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The Report Card

Review

The Report Card

written by Andrew Clements, illustrated by Brian Selznick

In a family of high achievers, Nora Rowley seems to be the odd one out. While her sister's grades and accomplishments are extraordinary, and her brother's are certainly far from lacking, she brings home a report card full of Ds. For years, Nora has convinced her parents, teachers and friends that she is nothing more than average; her brightest talent is on the soccer field.

Nora, in truth, is anything but average. She takes college-level astronomy courses online and taught herself to understand Spanish by watching television. In short, she's a genius, but she hides her abilities from almost everyone because she doesn't want to be singled out.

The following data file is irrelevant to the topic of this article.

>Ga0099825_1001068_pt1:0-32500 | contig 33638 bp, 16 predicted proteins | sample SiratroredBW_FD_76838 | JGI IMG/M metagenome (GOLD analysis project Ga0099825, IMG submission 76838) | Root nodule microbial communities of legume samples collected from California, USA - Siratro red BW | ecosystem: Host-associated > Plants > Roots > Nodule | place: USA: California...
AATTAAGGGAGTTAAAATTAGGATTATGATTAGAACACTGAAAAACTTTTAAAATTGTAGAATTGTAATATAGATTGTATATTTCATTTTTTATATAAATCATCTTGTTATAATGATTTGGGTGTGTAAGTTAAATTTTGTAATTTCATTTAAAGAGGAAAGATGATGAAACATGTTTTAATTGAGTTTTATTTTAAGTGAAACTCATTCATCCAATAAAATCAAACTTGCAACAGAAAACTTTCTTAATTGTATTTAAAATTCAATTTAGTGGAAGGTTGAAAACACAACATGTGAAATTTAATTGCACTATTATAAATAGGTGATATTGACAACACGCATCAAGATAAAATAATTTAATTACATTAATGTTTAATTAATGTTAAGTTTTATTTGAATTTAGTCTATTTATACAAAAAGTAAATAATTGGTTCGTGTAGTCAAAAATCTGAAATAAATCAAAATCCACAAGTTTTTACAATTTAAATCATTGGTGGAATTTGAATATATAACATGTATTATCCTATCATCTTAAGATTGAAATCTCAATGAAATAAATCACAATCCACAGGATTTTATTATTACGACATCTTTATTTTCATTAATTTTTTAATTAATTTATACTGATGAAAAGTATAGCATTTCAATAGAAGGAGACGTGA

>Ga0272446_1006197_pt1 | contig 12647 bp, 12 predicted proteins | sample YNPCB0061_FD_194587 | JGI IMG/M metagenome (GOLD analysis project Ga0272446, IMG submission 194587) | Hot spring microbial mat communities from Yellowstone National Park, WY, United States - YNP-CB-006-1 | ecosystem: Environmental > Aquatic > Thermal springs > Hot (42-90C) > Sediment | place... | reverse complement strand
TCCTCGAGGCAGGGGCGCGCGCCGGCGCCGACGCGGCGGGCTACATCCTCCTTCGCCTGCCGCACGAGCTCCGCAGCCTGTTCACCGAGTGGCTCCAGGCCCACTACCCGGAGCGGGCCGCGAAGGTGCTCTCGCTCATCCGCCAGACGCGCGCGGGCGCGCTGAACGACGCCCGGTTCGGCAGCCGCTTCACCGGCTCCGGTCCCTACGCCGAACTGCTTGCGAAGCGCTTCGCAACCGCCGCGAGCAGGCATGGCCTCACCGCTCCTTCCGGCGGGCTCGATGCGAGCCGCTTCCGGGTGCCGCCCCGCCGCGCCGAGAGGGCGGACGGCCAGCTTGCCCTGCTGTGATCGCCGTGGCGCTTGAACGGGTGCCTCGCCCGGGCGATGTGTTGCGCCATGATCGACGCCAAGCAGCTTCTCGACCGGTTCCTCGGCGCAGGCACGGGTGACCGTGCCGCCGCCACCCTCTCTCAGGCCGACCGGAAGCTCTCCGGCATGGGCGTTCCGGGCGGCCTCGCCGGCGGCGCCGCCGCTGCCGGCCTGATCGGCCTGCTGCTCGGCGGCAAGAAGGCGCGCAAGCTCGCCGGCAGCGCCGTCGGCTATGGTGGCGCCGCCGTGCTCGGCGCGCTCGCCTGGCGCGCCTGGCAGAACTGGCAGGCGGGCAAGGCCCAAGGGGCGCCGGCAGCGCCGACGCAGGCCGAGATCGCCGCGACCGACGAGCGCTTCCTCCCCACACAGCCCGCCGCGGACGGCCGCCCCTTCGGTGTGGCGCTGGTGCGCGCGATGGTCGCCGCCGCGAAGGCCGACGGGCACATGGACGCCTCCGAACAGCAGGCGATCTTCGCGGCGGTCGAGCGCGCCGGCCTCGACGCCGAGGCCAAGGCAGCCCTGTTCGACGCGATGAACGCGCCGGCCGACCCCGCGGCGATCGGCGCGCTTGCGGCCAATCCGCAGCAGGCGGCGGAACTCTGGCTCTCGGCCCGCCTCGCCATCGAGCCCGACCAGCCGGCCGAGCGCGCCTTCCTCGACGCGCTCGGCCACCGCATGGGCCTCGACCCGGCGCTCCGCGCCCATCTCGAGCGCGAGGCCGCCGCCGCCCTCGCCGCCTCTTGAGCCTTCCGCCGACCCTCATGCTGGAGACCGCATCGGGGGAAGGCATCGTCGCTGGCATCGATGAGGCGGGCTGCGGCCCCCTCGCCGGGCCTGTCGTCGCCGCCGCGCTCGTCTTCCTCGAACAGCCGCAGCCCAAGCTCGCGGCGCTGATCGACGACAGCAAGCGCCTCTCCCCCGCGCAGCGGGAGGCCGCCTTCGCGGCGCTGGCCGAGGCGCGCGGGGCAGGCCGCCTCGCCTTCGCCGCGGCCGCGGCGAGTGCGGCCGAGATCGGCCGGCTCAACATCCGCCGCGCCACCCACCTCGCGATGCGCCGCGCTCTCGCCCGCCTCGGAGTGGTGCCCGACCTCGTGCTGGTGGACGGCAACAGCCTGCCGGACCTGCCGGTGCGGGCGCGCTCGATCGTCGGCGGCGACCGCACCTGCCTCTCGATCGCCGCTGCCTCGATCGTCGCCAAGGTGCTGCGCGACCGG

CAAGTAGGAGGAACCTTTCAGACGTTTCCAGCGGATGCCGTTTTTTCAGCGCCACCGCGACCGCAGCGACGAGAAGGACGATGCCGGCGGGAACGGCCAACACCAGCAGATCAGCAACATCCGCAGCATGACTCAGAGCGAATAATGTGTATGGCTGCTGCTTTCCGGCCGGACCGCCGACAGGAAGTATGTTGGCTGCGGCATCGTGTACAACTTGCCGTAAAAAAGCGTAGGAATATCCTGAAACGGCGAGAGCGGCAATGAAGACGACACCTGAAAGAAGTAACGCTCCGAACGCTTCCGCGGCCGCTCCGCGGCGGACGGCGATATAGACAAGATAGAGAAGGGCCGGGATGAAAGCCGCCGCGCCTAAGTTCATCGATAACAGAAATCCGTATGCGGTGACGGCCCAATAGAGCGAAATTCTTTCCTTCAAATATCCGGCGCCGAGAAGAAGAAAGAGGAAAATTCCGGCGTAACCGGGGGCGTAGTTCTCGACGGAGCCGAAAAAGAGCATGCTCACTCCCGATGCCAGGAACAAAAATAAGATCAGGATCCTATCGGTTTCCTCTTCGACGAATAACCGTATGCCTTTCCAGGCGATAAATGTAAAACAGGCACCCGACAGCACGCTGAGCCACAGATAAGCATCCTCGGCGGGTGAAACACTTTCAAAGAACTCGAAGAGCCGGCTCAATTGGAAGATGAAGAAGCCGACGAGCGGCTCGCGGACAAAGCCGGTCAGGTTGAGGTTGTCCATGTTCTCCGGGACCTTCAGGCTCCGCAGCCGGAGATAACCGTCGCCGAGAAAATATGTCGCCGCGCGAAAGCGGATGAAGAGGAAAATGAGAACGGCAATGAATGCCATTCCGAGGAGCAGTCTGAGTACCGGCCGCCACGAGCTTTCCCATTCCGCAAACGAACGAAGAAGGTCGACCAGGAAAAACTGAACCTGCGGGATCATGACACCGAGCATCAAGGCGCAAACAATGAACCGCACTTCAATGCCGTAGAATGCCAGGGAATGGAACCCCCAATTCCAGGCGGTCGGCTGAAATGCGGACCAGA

The only person who knows this is the school librarian, who discovers Nora's list of visited websites and sees Nora for what she is. Nora, in turn, confides in Mrs. Byrne. As an experiment, she is purposely scoring low to average on tests in order to show everyone that intelligence is not necessarily equal to your test scores. What she starts, instead, is a revolution.

For anyone who has ever received a low test score and said, "I thought I did better than that!" or "I'm smarter than that!" this is a book to check out. As he did with FRINDLE and THE SCHOOL STORY, Andrew Clements creates a perfect setting to raise the question of "What if?" and take it beyond simple answers while keeping the story believable. Kids are heroes, and everyone wins in the end.

Reviewed by Carlie Webber on April 6, 2004

The Report Card
written by Andrew Clements, illustrated by Brian Selznick

  • Publication Date: April 6, 2004
  • Hardcover: 176 pages
  • Publisher: Atheneum Books for Young Readers
  • ISBN-10: 0689845154
  • ISBN-13: 9780689845154